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The New Arab

Egyptian student found dead shortly after being arrested

Medhat's corpse turned up in Cairo's Zeinhom morgue shortly after his arrest [Facebook]

Date of publication: 1 September, 2016

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The body of medical student Ahmed Medhat surfaced at Cairo's main morgue shortly after his arrest by police forces, with his family accusing the police of torturing him to death.
Egyptian medical student Ahmed Medhat was found dead in Cairo shortly after police arrested him earlier this week. 

Medhat's family said he died in police custody after his body turned up at Cairo's Zeinhom morgue.

"My brother died at 11:30pm at the hands of Egypt's policemen," said Mohamed Medhat.

According to Medhat's family, police arrested him early on Monday morning to enforce a two-year in-absentia prison sentence he received in February 2016 for protest-related charges the previous year.

An initial autopsy conducted at the morgue found that the young student had suffered a fatal skull fracture.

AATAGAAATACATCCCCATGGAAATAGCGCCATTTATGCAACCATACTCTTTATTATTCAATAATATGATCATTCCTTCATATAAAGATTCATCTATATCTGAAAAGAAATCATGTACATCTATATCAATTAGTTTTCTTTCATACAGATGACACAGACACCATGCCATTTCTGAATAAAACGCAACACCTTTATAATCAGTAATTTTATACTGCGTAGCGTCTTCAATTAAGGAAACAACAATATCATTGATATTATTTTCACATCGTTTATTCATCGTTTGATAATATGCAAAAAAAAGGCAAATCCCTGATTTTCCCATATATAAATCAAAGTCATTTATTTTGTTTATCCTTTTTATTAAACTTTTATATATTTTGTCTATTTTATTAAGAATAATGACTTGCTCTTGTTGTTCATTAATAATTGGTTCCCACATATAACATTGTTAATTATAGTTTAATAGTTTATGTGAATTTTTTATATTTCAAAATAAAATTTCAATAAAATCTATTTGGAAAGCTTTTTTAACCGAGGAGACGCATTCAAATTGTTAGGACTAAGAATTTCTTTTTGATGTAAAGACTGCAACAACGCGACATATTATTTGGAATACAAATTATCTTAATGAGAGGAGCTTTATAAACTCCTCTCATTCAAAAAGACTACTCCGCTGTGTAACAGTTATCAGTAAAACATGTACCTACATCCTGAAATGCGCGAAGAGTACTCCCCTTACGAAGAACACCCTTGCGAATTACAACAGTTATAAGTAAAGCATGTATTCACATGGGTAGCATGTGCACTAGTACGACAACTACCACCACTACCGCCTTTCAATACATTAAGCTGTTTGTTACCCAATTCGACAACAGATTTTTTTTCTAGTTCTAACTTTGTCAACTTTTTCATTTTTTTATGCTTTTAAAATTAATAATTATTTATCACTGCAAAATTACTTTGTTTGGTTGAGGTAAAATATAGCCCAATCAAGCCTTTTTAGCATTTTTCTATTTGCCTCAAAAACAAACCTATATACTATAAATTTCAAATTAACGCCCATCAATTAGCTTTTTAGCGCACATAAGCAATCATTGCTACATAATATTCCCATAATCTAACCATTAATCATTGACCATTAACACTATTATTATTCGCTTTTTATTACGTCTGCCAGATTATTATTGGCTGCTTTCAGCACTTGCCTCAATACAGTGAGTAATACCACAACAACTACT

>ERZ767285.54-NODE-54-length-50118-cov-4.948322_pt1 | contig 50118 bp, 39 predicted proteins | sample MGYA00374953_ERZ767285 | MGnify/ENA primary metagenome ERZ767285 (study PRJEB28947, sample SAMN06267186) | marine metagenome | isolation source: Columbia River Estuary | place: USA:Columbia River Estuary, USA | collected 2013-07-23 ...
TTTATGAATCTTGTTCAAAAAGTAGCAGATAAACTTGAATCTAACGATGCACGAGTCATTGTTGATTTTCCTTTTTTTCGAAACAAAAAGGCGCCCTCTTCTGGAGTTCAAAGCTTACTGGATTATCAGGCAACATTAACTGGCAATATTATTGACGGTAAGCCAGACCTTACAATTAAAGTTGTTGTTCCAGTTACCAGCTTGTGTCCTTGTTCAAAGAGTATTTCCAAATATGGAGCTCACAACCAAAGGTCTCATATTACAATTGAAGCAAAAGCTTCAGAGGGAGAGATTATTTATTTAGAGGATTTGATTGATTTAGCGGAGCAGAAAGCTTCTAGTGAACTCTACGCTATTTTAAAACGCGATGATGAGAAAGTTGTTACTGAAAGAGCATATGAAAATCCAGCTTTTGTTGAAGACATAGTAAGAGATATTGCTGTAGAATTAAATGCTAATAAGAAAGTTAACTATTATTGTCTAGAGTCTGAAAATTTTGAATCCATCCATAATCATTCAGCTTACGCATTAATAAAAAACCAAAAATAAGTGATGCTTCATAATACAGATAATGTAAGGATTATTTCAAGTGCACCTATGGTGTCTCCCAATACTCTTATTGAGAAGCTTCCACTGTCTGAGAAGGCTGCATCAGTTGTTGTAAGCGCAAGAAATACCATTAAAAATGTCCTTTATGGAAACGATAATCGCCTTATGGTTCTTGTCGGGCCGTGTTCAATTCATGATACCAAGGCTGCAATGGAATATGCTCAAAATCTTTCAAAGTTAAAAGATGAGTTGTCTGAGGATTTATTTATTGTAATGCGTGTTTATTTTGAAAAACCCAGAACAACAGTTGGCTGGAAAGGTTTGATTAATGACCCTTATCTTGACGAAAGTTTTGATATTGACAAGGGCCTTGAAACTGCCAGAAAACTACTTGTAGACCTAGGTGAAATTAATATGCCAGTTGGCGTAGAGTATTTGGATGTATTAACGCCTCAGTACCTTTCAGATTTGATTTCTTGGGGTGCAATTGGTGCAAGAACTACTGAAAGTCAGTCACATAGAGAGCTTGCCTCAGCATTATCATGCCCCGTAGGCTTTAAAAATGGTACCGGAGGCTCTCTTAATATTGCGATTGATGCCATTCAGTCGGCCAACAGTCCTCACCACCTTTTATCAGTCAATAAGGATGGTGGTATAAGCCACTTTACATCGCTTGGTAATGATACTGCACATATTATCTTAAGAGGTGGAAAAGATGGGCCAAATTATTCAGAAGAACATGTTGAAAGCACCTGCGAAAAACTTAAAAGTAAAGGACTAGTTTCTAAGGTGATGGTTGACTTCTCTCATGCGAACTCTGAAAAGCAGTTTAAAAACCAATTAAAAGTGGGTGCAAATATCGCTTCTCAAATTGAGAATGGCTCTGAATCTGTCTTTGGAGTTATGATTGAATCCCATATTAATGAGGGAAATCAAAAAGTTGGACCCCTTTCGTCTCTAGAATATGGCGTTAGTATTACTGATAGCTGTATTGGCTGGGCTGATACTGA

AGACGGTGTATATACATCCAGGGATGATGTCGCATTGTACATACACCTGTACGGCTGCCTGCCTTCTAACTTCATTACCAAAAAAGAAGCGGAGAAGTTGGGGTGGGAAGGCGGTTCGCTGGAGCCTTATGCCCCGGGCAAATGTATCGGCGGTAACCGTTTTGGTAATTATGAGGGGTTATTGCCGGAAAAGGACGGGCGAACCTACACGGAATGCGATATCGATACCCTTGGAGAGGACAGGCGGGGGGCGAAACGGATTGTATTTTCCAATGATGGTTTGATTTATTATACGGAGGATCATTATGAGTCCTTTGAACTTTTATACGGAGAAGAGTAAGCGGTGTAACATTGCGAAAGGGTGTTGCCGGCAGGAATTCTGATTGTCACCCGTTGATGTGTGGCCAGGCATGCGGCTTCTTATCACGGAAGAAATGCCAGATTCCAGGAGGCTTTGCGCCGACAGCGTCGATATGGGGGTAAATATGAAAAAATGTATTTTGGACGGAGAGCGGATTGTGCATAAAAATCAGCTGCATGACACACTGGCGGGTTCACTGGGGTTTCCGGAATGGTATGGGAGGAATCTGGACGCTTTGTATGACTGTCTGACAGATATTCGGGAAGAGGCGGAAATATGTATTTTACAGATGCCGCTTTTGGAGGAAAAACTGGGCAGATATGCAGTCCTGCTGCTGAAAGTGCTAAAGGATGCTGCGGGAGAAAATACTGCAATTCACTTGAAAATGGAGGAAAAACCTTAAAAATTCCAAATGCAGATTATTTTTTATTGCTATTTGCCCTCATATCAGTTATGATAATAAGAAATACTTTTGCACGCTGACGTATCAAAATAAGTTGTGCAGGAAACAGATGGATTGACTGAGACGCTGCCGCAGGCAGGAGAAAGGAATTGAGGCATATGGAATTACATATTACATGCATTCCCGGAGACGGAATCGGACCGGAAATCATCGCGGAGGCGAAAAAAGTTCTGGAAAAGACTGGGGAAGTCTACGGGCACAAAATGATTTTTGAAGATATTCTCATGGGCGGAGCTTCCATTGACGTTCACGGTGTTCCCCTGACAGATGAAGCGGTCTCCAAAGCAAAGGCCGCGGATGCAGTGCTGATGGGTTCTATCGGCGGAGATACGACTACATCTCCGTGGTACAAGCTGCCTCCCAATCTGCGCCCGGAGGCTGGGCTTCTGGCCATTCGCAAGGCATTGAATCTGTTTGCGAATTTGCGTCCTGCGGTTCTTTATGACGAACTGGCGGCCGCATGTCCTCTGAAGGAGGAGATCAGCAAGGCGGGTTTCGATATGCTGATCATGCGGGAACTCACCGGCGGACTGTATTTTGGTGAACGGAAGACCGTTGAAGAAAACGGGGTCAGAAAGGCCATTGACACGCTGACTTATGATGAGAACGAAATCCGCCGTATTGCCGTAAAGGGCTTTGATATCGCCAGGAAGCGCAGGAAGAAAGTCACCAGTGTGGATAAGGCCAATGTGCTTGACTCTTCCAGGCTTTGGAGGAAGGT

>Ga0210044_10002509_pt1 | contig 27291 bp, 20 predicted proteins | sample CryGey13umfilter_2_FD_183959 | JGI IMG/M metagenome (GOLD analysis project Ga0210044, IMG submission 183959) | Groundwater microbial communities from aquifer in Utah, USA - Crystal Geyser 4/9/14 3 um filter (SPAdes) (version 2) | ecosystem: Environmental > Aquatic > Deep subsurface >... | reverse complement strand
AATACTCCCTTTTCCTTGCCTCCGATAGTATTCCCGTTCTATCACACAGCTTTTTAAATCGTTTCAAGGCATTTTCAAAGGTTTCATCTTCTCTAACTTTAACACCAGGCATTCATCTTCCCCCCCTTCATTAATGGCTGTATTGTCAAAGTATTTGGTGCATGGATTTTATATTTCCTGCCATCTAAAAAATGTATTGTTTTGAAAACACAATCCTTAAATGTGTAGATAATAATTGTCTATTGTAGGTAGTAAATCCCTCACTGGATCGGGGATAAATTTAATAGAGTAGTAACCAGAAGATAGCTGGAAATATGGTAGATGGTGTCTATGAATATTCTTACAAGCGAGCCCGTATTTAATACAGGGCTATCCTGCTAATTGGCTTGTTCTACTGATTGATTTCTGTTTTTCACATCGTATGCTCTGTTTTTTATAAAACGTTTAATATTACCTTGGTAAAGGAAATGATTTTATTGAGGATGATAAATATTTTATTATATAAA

Suspecting police brutality, his family has moved to conduct a separate autopsy, hoping to identify the circumstances surrounding his death.

The prosecution is currently investigating Medhat's alleged death during the raid.

However, his family says that the prosecution is not cooperating and is refusing to document their accusation that the police killed their son.

Medhat's family accused security forces of torturing him to death. However, police say that he was arrested in a brothel in Nasr City and died as he jumped from the second floor, trying to escape the police raid.

The interior ministry continues to deny that it practices any kind of abuse against detainees, referring to some cases as "isolated incidents".

My brother died at 11:30pm at the hands of Egypt's policemen.
- Mohamed Medhat

Egypt has seen an unprecedented spike in cases of torture, death in custody and enforced disappearances in the past three years since a military coup led by current President Abdel Fattah al-Sisi - who was defence minister at the time - overthrew Islamist President Mohamed Morsi in July 2013.

Police brutality is one of the main reasons behind a popular uprising that toppled veteran dictator Hosni Mubarak on 25 January 2011, along with harsh economic conditions and the absence of freedom of speech.

In a 2015 report, Amnesty International said that torture and other ill-treatment of criminal suspects were "routinely used to extract confessions and punish and humiliate suspects", reportedly leading to several deaths of detainees.

"Deaths in detention were reported, with some apparently attributable to torture or other ill-treatment or inadequate conditions in police stations," the report added.

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